UNAIDS’ so-called 90-90-90 targets provide one of the best means by which to measure how well we are doing in the HIV response. The three 90s represent three targets relating to HIV testing, treatment, and viral suppression, that are to be met by 2020. The targets have been integrated into South Africa’s National Strategic Plan for HIV, TB and STIs (2017 – 2022), and as such are also national targets.
With a month to go to 2020, we assess South Africa’s progress against the targets using estimates from the Thembisa model. Thembisa is the leading mathematical model of HIV in South Africa and its estimates are used by UNAIDS.
The first 90: 90% of people living with HIV know their status
South Africa’s HIV testing efforts over the last decade have been impressive. As shown in the graph, the country is on course to meet and exceed the first target – with over 90% of people living with HIV knowing their status in 2018. Since new people are constantly becoming infected with HIV, testing efforts will have to be maintained to ensure that this rate does not go down.
The second 90: 90% of people with diagnosed HIV are receiving treatment
As shown on the graph, South Africa is not on course to meet the second target, with only around 68% of people diagnosed with HIV being on treatment in 2018. This number is anticipated to rise to around 73% in 2020 – still far below the 90% target.
Put another way, around three in 10 people who have been diagnosed with HIV in South Africa are not on treatment. This can either be because they never started taking treatment or because they started, but then stopped. (In another article we argue that this is the number one problem in South Africa’s HIV response.)
In fairness, South Africa’s HIV treatment programme has grown massively over the last decade and the hard work thousands of healthcare workers put into supporting people living with HIV should be acknowledged. The numbers leave no doubt, however, that there is still a long way to go.
The third 90: 90% of people on treatment are virally suppressed
As shown on the graph, South Africa is on course to meet the third target, with around 88% of people on the treatment being virally suppressed in 2018. It is estimated that South Africa would have crossed the 90% mark in 2019 and that we should currently be at around 92%. (This is with a viral load cut-off of 1,000 copies of HIV RNA per millilitre of blood. The percentages are slightly lower if a threshold of 400 is used.)
These numbers tell us that most people who are on treatment are doing well and achieving viral suppression. The high rates here reflect both the fact that ARVs are highly effective, but also the relatively low number of stockouts of the standard first-line ARVs. These rates might well go up even further with the introduction of the new ARV dolutegravir – which is both quick to suppress the virus and has a high barrier to resistance.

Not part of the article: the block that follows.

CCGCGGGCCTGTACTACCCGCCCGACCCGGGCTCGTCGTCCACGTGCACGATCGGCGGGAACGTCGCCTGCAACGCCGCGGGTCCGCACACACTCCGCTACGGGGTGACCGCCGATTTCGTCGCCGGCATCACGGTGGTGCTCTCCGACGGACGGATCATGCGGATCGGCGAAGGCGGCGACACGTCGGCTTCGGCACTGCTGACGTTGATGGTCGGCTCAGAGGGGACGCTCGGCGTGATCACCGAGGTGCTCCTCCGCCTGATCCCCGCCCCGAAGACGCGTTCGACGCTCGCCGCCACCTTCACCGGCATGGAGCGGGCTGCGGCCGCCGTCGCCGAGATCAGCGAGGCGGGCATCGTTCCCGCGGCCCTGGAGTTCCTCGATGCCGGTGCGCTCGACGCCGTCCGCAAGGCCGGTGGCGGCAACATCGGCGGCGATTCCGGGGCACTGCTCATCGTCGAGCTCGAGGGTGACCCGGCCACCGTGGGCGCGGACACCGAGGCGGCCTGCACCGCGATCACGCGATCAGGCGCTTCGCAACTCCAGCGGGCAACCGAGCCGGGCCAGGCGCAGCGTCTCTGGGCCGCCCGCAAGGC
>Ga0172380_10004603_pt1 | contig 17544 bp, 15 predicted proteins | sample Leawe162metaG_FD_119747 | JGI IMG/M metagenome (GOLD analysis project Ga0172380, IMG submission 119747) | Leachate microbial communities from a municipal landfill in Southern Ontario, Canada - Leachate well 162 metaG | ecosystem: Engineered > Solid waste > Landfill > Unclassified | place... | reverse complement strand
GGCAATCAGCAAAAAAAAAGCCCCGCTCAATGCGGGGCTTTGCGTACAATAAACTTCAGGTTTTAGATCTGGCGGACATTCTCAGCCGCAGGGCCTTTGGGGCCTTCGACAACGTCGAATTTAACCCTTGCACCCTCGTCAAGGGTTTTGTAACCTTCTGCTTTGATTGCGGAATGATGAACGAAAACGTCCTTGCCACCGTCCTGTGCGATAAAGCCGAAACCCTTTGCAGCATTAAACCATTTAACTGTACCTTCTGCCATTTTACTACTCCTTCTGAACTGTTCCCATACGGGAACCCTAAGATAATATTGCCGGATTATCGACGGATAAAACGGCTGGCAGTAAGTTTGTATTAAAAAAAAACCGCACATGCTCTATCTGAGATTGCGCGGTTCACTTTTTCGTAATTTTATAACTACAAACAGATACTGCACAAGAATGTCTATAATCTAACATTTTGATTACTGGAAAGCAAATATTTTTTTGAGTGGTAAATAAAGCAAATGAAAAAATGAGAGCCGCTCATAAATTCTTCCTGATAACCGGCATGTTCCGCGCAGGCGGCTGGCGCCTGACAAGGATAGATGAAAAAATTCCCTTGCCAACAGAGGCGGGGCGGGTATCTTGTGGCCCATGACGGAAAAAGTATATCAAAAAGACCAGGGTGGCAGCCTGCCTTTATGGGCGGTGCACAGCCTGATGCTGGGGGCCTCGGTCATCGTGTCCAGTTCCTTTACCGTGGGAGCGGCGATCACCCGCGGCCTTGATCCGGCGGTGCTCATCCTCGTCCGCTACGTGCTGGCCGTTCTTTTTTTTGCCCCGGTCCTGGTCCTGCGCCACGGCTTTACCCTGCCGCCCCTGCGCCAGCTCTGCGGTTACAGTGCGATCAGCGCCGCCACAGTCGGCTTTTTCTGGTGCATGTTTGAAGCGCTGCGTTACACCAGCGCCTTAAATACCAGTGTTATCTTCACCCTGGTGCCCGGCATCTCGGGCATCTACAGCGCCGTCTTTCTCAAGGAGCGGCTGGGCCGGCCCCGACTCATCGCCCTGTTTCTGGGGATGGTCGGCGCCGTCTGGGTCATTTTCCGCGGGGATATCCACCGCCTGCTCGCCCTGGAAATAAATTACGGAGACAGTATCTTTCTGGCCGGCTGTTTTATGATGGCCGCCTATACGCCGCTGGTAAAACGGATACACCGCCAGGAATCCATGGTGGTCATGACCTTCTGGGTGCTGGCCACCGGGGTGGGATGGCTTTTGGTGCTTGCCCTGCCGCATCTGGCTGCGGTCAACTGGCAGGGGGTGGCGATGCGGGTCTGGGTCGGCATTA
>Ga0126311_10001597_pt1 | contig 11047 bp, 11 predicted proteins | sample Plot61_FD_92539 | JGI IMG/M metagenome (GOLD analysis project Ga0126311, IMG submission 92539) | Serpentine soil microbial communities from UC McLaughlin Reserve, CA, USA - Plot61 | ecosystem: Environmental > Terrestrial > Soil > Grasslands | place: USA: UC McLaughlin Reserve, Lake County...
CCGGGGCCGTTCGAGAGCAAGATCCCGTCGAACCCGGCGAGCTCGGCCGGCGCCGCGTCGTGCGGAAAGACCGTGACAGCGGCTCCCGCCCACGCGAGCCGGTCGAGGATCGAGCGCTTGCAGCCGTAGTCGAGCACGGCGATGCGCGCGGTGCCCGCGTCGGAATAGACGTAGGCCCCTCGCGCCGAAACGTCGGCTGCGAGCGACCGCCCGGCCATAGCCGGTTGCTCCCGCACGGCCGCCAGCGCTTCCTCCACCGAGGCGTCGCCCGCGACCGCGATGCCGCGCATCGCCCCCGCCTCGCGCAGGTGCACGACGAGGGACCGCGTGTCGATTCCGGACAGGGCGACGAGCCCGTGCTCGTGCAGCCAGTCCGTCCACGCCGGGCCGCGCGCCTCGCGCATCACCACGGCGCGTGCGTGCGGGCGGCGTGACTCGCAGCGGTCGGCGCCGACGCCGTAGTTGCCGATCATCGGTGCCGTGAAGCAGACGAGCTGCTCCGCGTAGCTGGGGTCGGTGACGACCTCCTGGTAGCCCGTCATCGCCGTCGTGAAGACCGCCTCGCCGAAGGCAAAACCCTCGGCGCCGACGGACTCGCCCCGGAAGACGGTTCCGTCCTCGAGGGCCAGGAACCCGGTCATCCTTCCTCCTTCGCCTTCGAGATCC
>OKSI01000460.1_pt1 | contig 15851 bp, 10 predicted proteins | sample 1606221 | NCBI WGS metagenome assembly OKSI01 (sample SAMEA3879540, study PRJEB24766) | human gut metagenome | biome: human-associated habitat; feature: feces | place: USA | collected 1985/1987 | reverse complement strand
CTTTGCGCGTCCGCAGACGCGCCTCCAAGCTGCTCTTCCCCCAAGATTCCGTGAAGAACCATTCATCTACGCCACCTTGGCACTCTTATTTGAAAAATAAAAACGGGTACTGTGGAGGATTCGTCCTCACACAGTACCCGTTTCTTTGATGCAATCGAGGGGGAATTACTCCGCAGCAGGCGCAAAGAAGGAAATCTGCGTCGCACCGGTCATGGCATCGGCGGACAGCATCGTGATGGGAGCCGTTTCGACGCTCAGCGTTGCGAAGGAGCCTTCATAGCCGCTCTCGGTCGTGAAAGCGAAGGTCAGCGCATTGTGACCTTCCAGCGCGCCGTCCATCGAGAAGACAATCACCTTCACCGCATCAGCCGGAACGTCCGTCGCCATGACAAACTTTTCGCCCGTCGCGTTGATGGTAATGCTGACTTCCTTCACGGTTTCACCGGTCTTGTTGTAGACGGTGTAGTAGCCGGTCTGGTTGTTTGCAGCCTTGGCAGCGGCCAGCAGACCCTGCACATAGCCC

The big picture
One shortcoming of the third 90 is that it only tells us what percentage of people who have both tested positive and who are on treatment are virally suppressed. The third 90 does not tell us what percentage of all people who are living with HIV (on treatment or not, diagnosed or not) are virally suppressed.
Since people who are virally suppressed are non-infectious and usually quite healthy, it is useful to know how many people living with HIV are virally suppressed and how many are not. Fortunately, this can easily be calculated by multiplying the three 90s (although this calculation will not take into account the very small number of people who have undetectable viral loads without taking treatment). Since the three 90s are being multiplied with each other, the combined target is 72.9%.
As shown in the graph, only around 55% of all people living with HIV in South Africa were virally suppressed in 2018. While this number should rise to around 62.5% in 2020, we will fall well short of the 72.9% target.
For more graphs showing the state of our HIV response, see HIV in SA: Seven graphs that tell the story. MC
*Thanks to Spotlight volunteer Kayla Kuhfeldt for preparing the graphs used in this article.
This article was produced by Spotlight – health journalism in the public interest.
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